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Venous endothelial injury in central nervous system diseases

Overview of attention for article published in BMC Medicine, October 2013
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About this Attention Score

  • In the top 5% of all research outputs scored by Altmetric
  • High Attention Score compared to outputs of the same age (94th percentile)

Mentioned by

blogs
1 blog
twitter
28 tweeters
facebook
24 Facebook pages
googleplus
1 Google+ user
reddit
1 Redditor

Citations

dimensions_citation
17 Dimensions

Readers on

mendeley
32 Mendeley
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Title
Venous endothelial injury in central nervous system diseases
Published in
BMC Medicine, October 2013
DOI 10.1186/1741-7015-11-219
Pubmed ID
Authors

Jonathan S Alexander, Leonard Prouty, Ikuo Tsunoda, Chaitanya Vijay Ganta, Alireza Minagar

Abstract

The role of the venous system in the pathogenesis of inflammatory neurological/neurodegenerative diseases remains largely unknown and underinvestigated. Aside from cerebral venous infarcts, thromboembolic events, and cerebrovascular bleeding, several inflammatory central nervous system (CNS) diseases, such as multiple sclerosis (MS), acute disseminated encephalomyelitis (ADEM), and optic neuritis, appear to be associated with venous vascular dysfunction, and the neuropathologic hallmark of these diseases is a perivenous, rather than arterial, lesion. Such findings raise fundamental questions about the nature of these diseases, such as the reasons why their pathognomonic lesions do not develop around the arteries and what exactly are the roles of cerebral venous inflammation in their pathogenesis. Apart from this inflammatory-based view, a new hypothesis with more focus on the hemodynamic features of the cerebral and extracerebral venous system suggests that MS pathophysiology might be associated with the venous system that drains the CNS. Such a hypothesis, if proven correct, opens new therapeutic windows in MS and other neuroinflammatory diseases. Here, we present a comprehensive review of the pathophysiology of MS, ADEM, pseudotumor cerebri, and optic neuritis, with an emphasis on the roles of venous vascular system programming and dysfunction in their pathogenesis. We consider the fundamental differences between arterial and venous endothelium, their dissimilar responses to inflammation, and the potential theoretical contributions of venous insufficiency in the pathogenesis of neurovascular diseases.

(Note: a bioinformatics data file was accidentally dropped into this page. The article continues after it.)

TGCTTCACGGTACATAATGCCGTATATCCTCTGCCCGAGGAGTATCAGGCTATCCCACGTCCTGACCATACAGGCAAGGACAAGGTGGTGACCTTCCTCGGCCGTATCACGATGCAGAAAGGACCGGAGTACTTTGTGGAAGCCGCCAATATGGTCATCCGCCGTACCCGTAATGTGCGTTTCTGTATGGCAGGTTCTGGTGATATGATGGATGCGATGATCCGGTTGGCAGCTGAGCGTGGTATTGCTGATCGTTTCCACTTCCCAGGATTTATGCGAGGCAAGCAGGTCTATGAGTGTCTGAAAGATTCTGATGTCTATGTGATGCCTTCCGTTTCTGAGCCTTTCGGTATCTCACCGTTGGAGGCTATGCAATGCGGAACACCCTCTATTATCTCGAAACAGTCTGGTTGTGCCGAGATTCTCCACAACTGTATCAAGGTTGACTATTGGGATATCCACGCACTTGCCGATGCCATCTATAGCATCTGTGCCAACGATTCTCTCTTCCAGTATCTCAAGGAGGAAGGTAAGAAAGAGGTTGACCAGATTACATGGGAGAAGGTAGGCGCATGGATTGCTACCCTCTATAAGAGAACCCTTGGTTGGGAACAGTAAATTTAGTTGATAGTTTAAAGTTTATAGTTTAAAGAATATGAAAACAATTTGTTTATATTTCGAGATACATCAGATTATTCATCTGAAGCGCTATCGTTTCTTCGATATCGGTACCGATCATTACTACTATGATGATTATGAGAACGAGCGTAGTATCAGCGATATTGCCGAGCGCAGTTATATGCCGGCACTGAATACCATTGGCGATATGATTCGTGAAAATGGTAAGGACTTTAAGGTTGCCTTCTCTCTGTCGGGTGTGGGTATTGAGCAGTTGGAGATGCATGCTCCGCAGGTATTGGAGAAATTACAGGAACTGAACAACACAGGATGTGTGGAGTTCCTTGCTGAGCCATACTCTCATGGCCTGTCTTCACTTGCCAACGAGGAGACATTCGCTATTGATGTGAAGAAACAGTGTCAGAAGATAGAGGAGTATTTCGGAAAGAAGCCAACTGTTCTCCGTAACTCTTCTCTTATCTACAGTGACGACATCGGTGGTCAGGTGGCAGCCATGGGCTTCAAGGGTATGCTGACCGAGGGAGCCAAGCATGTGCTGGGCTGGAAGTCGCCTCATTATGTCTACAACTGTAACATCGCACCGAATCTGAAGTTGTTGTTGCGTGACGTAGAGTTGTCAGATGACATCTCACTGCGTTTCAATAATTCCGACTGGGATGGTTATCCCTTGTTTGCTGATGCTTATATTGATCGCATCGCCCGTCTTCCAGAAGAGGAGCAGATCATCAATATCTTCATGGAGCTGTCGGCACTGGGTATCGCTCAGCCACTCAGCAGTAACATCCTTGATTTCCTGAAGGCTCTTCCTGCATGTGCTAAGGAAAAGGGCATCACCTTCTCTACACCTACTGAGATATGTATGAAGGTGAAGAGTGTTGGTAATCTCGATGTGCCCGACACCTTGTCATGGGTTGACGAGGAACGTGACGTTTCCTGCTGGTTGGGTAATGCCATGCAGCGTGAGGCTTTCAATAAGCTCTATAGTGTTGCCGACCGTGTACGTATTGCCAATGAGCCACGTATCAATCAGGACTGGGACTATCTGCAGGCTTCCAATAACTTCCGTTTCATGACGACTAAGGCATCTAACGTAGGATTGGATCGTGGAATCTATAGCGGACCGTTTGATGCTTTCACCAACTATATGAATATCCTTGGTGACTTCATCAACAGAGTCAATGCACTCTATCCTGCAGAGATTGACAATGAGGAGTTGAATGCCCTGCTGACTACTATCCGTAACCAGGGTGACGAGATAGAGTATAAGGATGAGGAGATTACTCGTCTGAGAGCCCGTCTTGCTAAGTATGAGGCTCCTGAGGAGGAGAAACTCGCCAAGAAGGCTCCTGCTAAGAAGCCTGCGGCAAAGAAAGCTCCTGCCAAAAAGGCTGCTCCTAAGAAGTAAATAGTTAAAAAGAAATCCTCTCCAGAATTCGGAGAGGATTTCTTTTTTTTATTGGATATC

Twitter Demographics

The data shown below were collected from the profiles of 28 tweeters who shared this research output. Click here to find out more about how the information was compiled.

Mendeley readers

The data shown below were compiled from readership statistics for 32 Mendeley readers of this research output. Click here to see the associated Mendeley record.

Geographical breakdown

Country Count As %
United States 2 6%
Denmark 1 3%
Brazil 1 3%
Unknown 28 88%

Demographic breakdown

Readers by professional status Count As %
Researcher 7 22%
Student > Master 4 13%
Professor 3 9%
Student > Ph. D. Student 3 9%
Professor > Associate Professor 3 9%
Other 8 25%
Unknown 4 13%
Readers by discipline Count As %
Medicine and Dentistry 9 28%
Neuroscience 6 19%
Agricultural and Biological Sciences 3 9%
Arts and Humanities 2 6%
Sports and Recreations 2 6%
Other 6 19%
Unknown 4 13%

Attention Score in Context

This research output has an Altmetric Attention Score of 31. This is our high-level measure of the quality and quantity of online attention that it has received. This Attention Score, as well as the ranking and number of research outputs shown below, was calculated when the research output was last mentioned on 11 February 2019.
All research outputs
#1,062,675
of 22,561,331 outputs
Outputs from BMC Medicine
#747
of 3,384 outputs
Outputs of similar age
#9,708
of 189,051 outputs
Outputs of similar age from BMC Medicine
#1
of 1 outputs
Altmetric has tracked 22,561,331 research outputs across all sources so far. Compared to these this one has done particularly well and is in the 95th percentile: it's in the top 5% of all research outputs ever tracked by Altmetric.
So far Altmetric has tracked 3,384 research outputs from this source. They typically receive a lot more attention than average, with a mean Attention Score of 42.6. This one has done well, scoring higher than 77% of its peers.
Older research outputs will score higher simply because they've had more time to accumulate mentions. To account for age we can compare this Altmetric Attention Score to the 189,051 tracked outputs that were published within six weeks on either side of this one in any source. This one has done particularly well, scoring higher than 94% of its contemporaries.
We're also able to compare this research output to 1 others from the same source and published within six weeks on either side of this one. This one has scored higher than all of them